IMAX to introduce virtual reality pods
Image credit: Maurizio Pesce
IMAX are launching virtual reality (VR) pods that will allow movie fans to virtually step into films and interact with the environment.
The technology will be first introduced in Odeon’s Printworks venue in Manchester later this year. Initially, 12 pods will be available, each capable of accommodating a small group of movie-goers.
“VR has been launched in the home with things like Oculus Rift, Samsung and HTC Vive, but we believe that there was a niche outside the home,” said IMAX chief executive Richard Gelfond.
“We thought we could create a much better experience than you could get in the home, and at a much lower cost because you would pay on a per use basis rather than owning it.”
IMAX will develop special content based on some popular movies, but are also looking for inspiration in the video-game industry.
“Our plan is to develop content consistent with movies. I’ve been using, by way of example, Mission Impossible 4 - Tom Cruise climbed the Burj Khalifa. You could race Tom Cruise to the top of the Burj Khalifa,” explained Gelfond.
“In time – the technology’s not there for it now – but you could race me and Tom Cruise up the tower and someone else could be standing at the top shooting down at you – hopefully one of your friends. But the idea is to take some of the talent and experience in a movie and create a fun environment around it and enjoy it.”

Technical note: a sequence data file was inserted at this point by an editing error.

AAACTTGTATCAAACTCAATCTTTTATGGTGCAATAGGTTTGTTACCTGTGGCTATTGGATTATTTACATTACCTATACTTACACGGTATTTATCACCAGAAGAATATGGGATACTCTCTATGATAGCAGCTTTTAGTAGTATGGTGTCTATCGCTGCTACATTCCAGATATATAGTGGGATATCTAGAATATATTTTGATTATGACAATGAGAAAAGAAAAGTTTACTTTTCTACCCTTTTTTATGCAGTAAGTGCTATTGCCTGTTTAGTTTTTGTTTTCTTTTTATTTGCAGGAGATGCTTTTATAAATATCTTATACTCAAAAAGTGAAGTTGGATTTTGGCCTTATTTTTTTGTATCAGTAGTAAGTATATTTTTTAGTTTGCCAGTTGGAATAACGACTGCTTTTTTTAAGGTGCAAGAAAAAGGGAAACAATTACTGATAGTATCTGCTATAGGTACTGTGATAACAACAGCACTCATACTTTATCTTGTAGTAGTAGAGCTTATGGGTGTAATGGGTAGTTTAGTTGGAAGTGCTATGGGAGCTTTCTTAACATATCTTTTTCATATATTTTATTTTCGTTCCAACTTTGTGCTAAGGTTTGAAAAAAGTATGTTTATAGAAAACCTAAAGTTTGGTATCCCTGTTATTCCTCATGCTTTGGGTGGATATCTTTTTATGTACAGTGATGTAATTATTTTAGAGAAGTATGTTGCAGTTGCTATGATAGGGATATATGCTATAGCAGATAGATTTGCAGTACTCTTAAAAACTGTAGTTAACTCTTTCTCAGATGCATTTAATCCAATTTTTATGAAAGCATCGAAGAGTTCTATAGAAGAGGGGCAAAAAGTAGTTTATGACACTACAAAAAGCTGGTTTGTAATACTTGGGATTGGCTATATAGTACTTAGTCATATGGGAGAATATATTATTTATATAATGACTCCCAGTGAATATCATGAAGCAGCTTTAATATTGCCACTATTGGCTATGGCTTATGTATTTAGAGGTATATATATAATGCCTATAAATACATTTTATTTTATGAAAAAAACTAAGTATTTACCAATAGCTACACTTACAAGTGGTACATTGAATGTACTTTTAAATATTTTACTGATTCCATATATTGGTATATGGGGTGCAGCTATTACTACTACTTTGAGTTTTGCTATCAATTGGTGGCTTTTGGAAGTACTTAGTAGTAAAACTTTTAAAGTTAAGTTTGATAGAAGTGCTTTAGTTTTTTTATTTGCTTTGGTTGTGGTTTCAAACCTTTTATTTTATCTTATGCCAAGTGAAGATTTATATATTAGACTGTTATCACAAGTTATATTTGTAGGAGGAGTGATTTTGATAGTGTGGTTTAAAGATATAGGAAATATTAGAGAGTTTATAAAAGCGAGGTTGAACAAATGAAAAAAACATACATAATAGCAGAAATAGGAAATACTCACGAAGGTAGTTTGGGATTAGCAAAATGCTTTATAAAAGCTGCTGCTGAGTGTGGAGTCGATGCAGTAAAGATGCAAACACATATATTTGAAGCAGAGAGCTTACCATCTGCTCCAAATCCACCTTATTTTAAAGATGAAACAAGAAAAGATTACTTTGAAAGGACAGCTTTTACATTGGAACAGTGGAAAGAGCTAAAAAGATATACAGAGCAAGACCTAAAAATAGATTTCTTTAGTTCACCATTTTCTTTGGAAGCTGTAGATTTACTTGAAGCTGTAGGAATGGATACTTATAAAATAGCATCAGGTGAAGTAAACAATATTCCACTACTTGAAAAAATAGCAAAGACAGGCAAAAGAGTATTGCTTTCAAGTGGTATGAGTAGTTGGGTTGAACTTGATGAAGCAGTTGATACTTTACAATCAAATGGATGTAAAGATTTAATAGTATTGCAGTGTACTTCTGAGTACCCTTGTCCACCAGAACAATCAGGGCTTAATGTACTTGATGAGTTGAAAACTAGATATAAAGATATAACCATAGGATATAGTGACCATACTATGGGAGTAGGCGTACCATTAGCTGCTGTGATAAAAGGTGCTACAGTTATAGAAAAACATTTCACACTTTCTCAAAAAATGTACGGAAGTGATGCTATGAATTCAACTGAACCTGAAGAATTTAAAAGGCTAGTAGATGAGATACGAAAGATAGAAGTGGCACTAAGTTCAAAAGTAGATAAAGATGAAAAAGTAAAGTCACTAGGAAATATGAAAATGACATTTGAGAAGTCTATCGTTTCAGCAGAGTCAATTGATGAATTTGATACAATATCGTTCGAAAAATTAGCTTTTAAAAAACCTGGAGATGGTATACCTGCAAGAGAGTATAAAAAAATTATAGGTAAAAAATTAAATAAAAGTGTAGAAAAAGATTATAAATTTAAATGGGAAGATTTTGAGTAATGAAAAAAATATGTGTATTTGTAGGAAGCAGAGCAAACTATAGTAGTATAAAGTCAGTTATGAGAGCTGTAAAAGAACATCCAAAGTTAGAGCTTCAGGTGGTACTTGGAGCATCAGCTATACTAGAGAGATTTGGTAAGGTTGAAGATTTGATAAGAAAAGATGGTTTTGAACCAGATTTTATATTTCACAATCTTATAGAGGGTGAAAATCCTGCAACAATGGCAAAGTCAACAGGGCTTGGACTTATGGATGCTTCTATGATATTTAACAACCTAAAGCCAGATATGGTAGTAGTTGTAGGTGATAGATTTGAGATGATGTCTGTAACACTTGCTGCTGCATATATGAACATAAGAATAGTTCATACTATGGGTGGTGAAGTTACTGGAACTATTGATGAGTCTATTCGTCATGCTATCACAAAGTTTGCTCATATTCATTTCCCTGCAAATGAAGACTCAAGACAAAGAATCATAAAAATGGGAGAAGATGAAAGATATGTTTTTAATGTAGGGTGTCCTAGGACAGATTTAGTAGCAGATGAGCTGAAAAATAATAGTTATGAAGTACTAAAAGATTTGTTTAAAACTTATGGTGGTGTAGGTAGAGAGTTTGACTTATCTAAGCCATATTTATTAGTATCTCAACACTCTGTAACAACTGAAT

The visitors will be using headsets developed by Swedish gaming studio, Starbreeze. The project will run for six months, after which IMAX will decide whether to extend and expand the programme.
“One reason we’re doing what we call these pilot centres is so we can learn [are] there differences culturally, what do people think of the design, does it work in reality like we thought it would?” Gelfond said.
“One of the really important points is, I don’t really know how this is going to evolve, and anyone who tells you how it’s going to evolve is probably going to be wrong. I think over time there’ll be different variations of VR.”